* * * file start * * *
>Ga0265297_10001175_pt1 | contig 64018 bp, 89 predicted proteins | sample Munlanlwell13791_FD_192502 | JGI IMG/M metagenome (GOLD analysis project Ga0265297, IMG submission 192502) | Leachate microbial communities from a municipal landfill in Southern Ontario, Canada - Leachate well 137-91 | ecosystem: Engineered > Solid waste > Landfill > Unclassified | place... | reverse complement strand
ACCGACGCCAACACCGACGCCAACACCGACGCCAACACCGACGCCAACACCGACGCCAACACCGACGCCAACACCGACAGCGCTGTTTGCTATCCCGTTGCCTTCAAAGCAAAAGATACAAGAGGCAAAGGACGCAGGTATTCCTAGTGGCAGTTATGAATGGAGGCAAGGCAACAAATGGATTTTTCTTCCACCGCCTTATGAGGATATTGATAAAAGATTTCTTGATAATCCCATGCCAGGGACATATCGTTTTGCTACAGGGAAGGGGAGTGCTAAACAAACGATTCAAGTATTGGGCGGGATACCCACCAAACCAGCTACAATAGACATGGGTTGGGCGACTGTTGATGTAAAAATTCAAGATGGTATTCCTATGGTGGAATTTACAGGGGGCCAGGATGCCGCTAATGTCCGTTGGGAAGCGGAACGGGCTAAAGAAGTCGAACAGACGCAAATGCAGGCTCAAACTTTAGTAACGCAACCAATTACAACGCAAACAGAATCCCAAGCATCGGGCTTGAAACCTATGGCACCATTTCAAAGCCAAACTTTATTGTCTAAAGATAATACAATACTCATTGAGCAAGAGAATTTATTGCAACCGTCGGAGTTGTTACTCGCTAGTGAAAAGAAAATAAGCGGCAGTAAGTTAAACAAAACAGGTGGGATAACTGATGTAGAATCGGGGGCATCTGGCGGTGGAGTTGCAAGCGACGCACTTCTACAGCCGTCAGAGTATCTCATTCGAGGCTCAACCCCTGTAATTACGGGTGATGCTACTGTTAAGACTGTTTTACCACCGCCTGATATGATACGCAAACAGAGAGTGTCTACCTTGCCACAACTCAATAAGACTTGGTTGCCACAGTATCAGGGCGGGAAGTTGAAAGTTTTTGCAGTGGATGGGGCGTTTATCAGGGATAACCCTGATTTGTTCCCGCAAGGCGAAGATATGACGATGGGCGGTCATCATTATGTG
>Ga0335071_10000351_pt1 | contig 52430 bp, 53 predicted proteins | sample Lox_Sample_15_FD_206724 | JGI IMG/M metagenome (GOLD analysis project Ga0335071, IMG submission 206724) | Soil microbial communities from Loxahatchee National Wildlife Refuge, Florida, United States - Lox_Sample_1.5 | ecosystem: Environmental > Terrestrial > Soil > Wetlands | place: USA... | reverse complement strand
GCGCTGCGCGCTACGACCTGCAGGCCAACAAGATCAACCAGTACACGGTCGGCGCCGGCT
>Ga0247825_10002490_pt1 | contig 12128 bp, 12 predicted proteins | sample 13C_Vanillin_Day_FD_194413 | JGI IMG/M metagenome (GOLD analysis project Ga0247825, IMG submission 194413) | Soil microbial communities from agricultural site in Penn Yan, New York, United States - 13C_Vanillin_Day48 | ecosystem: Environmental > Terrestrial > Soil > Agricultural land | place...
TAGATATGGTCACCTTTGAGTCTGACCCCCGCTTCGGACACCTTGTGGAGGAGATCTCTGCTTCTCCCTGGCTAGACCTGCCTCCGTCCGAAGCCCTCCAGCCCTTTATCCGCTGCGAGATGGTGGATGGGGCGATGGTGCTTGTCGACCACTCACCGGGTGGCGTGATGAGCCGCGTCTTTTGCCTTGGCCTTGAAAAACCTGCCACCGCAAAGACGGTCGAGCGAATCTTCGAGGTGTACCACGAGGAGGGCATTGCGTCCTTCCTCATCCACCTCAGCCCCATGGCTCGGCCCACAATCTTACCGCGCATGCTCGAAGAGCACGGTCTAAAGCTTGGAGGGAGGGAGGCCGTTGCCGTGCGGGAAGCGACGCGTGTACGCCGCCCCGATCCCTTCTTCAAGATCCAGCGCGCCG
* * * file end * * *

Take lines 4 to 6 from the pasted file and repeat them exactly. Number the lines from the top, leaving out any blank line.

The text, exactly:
GCGCTGCGCGCTACGACCTGCAGGCCAACAAGATCAACCAGTACACGGTCGGCGCCGGCT
>Ga0247825_10002490_pt1 | contig 12128 bp, 12 predicted proteins | sample 13C_Vanillin_Day_FD_194413 | JGI IMG/M metagenome (GOLD analysis project Ga0247825, IMG submission 194413) | Soil microbial communities from agricultural site in Penn Yan, New York, United States - 13C_Vanillin_Day48 | ecosystem: Environmental > Terrestrial > Soil > Agricultural land | place...
TAGATATGGTCACCTTTGAGTCTGACCCCCGCTTCGGACACCTTGTGGAGGAGATCTCTGCTTCTCCCTGGCTAGACCTGCCTCCGTCCGAAGCCCTCCAGCCCTTTATCCGCTGCGAGATGGTGGATGGGGCGATGGTGCTTGTCGACCACTCACCGGGTGGCGTGATGAGCCGCGTCTTTTGCCTTGGCCTTGAAAAACCTGCCACCGCAAAGACGGTCGAGCGAATCTTCGAGGTGTACCACGAGGAGGGCATTGCGTCCTTCCTCATCCACCTCAGCCCCATGGCTCGGCCCACAATCTTACCGCGCATGCTCGAAGAGCACGGTCTAAAGCTTGGAGGGAGGGAGGCCGTTGCCGTGCGGGAAGCGACGCGTGTACGCCGCCCCGATCCCTTCTTCAAGATCCAGCGCGCCG